Active from 1966 to 1982, the Black Panther Party was a revolutionary Marxist-Leninist Black liberation organization founded by Bobby Seale and Huey P. Newton in Oakland, California. While one of its early core practices was deploying armed citizens’ patrols to monitor the city’s police department and challenge instances of brutality, it soon expanded its scope (and opened chapters in many major U.S. cities) to address a variety of class struggles and community needs.
From 1969 on, the BPP launched several social programs aimed at educating and organizing the disenfranchised. This included expanding voter registation, addressing food injustice with their Free Breakfast for School Children programs, and opening community health clinics to test people for sickle cell anemia, TB and, later, HIV and AIDS across the nation.
While the Party was formally dissolved four decades ago, its basic tenets of Black liberation, anti-capitalism, and community care have never felt more relevant. In a 1968 book list shared by the University of Puget Sound’s Collins Library (and originally posted by It’s About Time, a now-dormant site dedicated to the BPP’s legacy and alumni), the Party recommended various tomes on the history of slavery, colonialism, and African struggles for political freedom – books that provide a context to the deep-seated racial justice issues that continue to rage on today.
From Frantz Fanon to W.E.B. Du Bois, delve into the Black Panther Party’s recommended reading list below. Complement with the radical book recommendations of Angela Davis, Colin Kaepernick, Howard Zinn, Malcolm X and Rage Against the Machine.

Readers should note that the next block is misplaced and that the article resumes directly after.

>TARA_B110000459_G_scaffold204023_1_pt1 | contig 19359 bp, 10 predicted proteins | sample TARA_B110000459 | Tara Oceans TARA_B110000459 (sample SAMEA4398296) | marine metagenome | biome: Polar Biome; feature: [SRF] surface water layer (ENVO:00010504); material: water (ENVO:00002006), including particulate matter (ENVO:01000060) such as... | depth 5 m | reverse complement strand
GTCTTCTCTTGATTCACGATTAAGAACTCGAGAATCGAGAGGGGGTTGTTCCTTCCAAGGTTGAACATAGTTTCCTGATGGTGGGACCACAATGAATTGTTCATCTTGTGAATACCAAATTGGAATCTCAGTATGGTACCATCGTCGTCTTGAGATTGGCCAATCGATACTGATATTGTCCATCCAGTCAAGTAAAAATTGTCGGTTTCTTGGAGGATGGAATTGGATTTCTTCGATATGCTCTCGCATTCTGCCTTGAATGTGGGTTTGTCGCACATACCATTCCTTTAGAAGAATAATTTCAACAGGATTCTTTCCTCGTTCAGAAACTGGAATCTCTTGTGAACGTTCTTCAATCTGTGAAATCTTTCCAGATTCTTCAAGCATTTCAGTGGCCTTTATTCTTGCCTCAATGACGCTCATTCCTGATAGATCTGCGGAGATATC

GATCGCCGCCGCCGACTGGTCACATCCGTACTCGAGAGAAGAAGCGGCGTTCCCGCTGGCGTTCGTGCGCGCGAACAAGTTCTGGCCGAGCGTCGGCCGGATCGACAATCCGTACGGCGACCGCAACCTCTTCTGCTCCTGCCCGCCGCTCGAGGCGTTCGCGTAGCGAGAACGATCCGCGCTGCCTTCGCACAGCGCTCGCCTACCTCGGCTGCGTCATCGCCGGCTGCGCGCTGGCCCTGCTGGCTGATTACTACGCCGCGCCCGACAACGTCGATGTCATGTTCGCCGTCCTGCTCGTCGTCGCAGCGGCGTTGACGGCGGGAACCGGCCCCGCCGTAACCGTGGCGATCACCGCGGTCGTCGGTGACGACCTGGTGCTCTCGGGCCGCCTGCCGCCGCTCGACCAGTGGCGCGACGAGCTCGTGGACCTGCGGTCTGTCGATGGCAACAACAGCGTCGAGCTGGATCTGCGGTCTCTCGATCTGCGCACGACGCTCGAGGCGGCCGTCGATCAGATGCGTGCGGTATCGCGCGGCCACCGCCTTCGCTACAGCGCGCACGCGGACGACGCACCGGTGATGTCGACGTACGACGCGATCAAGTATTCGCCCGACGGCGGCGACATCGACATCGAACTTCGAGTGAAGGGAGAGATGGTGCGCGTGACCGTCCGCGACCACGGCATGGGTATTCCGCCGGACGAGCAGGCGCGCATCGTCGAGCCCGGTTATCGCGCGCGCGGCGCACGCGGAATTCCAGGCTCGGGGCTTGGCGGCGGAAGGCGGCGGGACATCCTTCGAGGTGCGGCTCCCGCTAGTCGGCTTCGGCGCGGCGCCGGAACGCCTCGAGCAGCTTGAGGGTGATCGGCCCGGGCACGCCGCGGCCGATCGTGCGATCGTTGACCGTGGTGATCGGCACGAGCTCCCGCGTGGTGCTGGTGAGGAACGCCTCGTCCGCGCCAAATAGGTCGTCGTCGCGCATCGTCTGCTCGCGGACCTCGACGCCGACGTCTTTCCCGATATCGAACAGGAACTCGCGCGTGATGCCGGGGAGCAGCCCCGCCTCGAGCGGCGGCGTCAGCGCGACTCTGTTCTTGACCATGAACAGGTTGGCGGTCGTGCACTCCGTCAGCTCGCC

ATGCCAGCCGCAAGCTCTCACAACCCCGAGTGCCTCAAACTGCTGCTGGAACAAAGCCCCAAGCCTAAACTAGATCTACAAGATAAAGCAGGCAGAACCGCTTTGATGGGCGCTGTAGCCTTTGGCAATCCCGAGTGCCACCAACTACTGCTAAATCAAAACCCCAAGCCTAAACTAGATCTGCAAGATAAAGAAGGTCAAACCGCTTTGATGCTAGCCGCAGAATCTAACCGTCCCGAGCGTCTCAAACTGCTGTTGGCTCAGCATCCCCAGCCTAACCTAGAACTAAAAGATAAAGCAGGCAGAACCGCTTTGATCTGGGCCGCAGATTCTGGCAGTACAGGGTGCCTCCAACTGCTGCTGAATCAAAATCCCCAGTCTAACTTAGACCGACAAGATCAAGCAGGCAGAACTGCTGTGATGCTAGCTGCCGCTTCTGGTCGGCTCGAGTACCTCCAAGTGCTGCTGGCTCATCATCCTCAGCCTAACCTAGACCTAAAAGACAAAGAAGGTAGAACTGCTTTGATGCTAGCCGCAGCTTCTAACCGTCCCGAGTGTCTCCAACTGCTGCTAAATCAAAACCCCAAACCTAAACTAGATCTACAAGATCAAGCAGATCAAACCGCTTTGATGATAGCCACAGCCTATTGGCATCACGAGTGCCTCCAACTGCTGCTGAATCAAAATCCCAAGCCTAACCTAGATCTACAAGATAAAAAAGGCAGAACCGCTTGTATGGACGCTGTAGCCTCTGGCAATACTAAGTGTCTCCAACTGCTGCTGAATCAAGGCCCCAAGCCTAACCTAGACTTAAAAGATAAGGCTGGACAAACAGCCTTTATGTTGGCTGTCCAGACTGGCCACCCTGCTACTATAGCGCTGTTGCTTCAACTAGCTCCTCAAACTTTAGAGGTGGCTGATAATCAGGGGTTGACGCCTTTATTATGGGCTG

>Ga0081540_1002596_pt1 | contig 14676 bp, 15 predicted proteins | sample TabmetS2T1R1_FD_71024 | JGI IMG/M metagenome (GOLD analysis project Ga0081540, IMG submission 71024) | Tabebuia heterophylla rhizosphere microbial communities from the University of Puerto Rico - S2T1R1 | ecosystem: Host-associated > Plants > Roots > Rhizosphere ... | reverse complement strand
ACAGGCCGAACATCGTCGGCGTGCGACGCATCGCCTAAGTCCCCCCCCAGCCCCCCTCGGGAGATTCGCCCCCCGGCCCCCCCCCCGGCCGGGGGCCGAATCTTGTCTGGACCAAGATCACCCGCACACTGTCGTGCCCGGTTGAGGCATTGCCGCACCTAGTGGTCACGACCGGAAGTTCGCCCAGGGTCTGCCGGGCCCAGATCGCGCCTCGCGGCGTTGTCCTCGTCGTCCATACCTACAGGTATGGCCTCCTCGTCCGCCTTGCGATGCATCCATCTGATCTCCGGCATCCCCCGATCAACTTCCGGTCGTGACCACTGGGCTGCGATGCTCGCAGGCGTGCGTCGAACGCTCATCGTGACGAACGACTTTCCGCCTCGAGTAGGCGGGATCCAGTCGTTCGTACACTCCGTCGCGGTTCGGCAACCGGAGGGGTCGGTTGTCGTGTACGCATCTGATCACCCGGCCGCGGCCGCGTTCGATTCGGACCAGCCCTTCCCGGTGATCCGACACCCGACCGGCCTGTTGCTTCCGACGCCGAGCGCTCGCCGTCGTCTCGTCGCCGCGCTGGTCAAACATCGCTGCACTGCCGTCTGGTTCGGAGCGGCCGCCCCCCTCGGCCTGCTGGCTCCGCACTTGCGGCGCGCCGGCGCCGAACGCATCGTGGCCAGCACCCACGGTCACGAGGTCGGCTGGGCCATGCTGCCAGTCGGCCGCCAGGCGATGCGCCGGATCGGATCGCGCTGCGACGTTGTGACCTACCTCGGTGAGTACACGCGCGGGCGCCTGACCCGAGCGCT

The Autobiography of Malcolm X by Malcolm X and Alex Haley (also rec’d by Angie Thomas, Colin Kaepernick, Gabrielle Union, Howard Zinn, Ibram X. Kendi, Janelle Monáe, Kareem Abdul-Jabbar, Rose McGowan, Tupac Shakur, Uzo Aduba & Questlove)
I Speak of Freedom by Kwame Nkrumah
The Lost Cities of Africa by Basil Davidson
The Nat Turner Slave Revolt by Herbert Aptheker
A Documentary History of the Negro People of the United States by Herbert Aptheker (also rec’d by Howard Zinn)
Before the Mayflower by Lerone Bennett Jr.
American Negro Poetry by Arna W. Bontemps
Story of the Negro by Arna W. Bontemps
Black Moses: The Story of Garvey and the UNIA by E.D. Cronin
Black Reconstruction in America by W.E.B. Du Bois
The World and Africa by W.E.B. Du Bois
Black Mother: The Years of the African Slave Trade by Basil Davidson
Studies in a Dying Colonialism by Frantz Fanon
Black Bourgeoisie by E.F. Frazier
The Other America by Michael Harrington
Garvey & Garveyism by Marcus Garvey
Philosophy And Opinions Of Marcus Garvey by Marcus Garvey
The Myth of the Negro Past by Melville J. Herskovits
A History of Negro Revolt by C.L.R. James
MUNTU: The New African Culture by Janheinz Jahn
Blues People by LeRoi Jones
Black Muslims in America by C.E. Lincoln
The Colonizer and the Colonized by Albert Memmi
Ghana by Kwame Nkrumah
We Charge Genocide by William L. Patterson
The Negro in Our History by Charles H. Wesley & Carter G. Woodson
The Strange Career of Jim Crow by C. Vann Woodward
(via The Collins Library)